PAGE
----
Farm laws panel has no power to judge, 'don't cast aspersions': SC

Supreme Court | File

The Supreme Court Wednesday expressed strong displeasure over the aspersions cast by some farmers' unions on members of the court-appointed committee to resolve the impasse over new farm laws and said it has not given any adjudicating authority to the panel.

The Centre, meanwhile, withdrew its petition seeking injunction against the proposed tractor rally by farmers on the Republic Day after the apex court said it was police matter.

On the issue pertaining to the committee, a bench headed by Chief Justice S A Bobde said it had appointed experts in the panel as the judges are not experts on the subject.

Controversy had erupted after the apex court appointed the four-member committee as some of the members had earlier reportedly expressed their views and favoured the contentious farm laws, following which one of the members had recused himself.

"Where is the question of bias in this? We have not given adjudicating powers to the committee. You don't want to appear is understandable, but casting aspersions on someone because he expressed his view is not done. You don't need to brand anybody like this," said the bench, also comprising Justices A S Bopanna and V Ramasubramanian.

"Everyone should have an opinion. Even judges have opinion. This has become a cultural thing. Branding people which you do not want has become a norm. We have not given any power of adjudication to the committee," the bench said.

During the hearing conducted through video-conferencing, the Centre withdrew its plea seeking an injunction against the proposed tractor rally on January 26 by farmers protesting against the new farms laws after the top court said "it is a police matter".

The police has the "authority" to deal with the issue pertaining to the proposed tractor march in Delhi on the Republic Day, the bench said.

"We have told you that we will not issue any direction. It is a police matter. We will allow you to withdraw. You are the authority and you have to deal with it. You have the powers to pass orders, you do it. It is not for the court to pass orders," the bench said.

After the observation of the apex court, the Centre withdrew the plea filed through Delhi Police seeking an injunction against the proposed tractor or trolley march or any other kind of protest which seeks to disrupt the gathering and celebrations of the Republic Day.

READ MORE: Centre withdraws plea in SC against farmers' tractor rally on Jan 26

On January 12, the top court had stayed the implementation of the contentious new farm laws till further orders and constituted the four-member committee to make recommendations to resolve the impasse over them between the Centre and farmers' unions protesting at Delhi borders.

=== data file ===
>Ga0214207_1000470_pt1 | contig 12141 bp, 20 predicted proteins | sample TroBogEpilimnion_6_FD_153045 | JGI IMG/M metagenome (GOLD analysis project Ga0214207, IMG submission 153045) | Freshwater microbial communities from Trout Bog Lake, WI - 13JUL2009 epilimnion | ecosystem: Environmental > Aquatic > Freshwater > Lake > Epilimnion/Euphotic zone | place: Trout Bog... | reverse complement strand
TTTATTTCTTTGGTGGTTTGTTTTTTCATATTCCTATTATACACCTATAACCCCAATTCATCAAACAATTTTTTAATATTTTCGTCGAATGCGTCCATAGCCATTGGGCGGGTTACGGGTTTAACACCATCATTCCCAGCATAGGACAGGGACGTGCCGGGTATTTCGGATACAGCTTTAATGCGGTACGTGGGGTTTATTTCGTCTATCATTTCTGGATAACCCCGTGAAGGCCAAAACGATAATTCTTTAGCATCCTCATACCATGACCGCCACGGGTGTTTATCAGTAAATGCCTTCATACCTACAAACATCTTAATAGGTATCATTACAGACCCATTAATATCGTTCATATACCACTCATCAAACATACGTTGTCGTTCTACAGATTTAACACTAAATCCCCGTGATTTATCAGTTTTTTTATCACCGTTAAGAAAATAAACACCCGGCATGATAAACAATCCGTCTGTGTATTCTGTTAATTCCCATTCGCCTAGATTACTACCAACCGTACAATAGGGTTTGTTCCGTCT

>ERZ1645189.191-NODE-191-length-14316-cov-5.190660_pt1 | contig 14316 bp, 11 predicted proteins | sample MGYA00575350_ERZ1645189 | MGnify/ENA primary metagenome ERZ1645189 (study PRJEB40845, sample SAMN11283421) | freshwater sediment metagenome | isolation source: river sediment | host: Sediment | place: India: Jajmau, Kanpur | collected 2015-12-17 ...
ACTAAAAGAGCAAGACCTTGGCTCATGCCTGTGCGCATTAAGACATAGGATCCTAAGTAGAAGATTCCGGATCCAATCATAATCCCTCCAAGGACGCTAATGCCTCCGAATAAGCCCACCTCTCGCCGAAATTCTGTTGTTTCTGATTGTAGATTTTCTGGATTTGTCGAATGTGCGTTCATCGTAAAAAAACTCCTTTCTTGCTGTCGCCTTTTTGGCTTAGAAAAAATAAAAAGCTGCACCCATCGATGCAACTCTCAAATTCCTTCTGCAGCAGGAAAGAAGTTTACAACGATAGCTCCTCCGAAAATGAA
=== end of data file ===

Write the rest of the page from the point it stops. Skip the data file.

The members of the court-appointed committee were -- Bhupinder Singh Mann, National President of Bhartiya Kisan Union, All India Kisan Coordination Committee; Parmod Kumar Joshi, Director for South Asia, International Food Policy Research Institute; Ashok Gulati, agricultural economist and former chairman of the Commission for Agricultural Costs and Prices, and Anil Ghanwat, President of Shetkari Sanghatana.

Later, Mann had recused himself from the committee after the controversy.

The top court had on January 12 said it would hear the pleas against the farm laws after eight weeks when the committee would give its suggestions to resolve the impasse after talking to the protesters and the government.

ALSO READ: Tenth round of talks between govt, farmers over contentious agri laws today

Thousands of farmers, mainly from Punjab, Haryana and western Uttar Pradesh, are protesting at various border points of Delhi for over a month now against the three laws -- the Farmers' Produce Trade and Commerce (Promotion and Facilitation) Act, the Essential Commodities (Amendment) Act, and the Farmers (Empowerment and Protection) Agreement on Price Assurance and Farm Services Act.

Enacted in September 2020, the government has presented these laws as major farm reforms aimed at increasing farmers' income, but the protesting farmers have raised concerns that these legislations would weaken the minimum support price (MSP) and "mandi" (wholesale market) systems and leave them at the mercy of big corporations.

The government has maintained that these apprehensions are misplaced and has ruled out a repeal of the laws.



Dear Reader,


Business Standard has always strived hard to provide up-to-date information and commentary on developments that are of interest to you and have wider political and economic implications for the country and the world. Your encouragement and constant feedback on how to improve our offering have only made our resolve and commitment to these ideals stronger. Even during these difficult times arising out of Covid-19, we continue to remain committed to keeping you informed and updated with credible news, authoritative views and incisive commentary on topical issues of relevance.

We, however, have a request.

As we battle the economic impact of the pandemic, we need your support even more, so that we can continue to offer you more quality content. Our subscription model has seen an encouraging response from many of you, who have subscribed to our online content. More subscription to our online content can only help us achieve the goals of offering you even better and more relevant content. We believe in free, fair and credible journalism. Your support through more subscriptions can help us practise the journalism to which we are committed.

Support quality journalism and subscribe to Business Standard.

Digital Editor

Business Standard is now on Telegram.
For insightful reports and views on business, markets, politics and other issues, subscribe to our official Telegram channel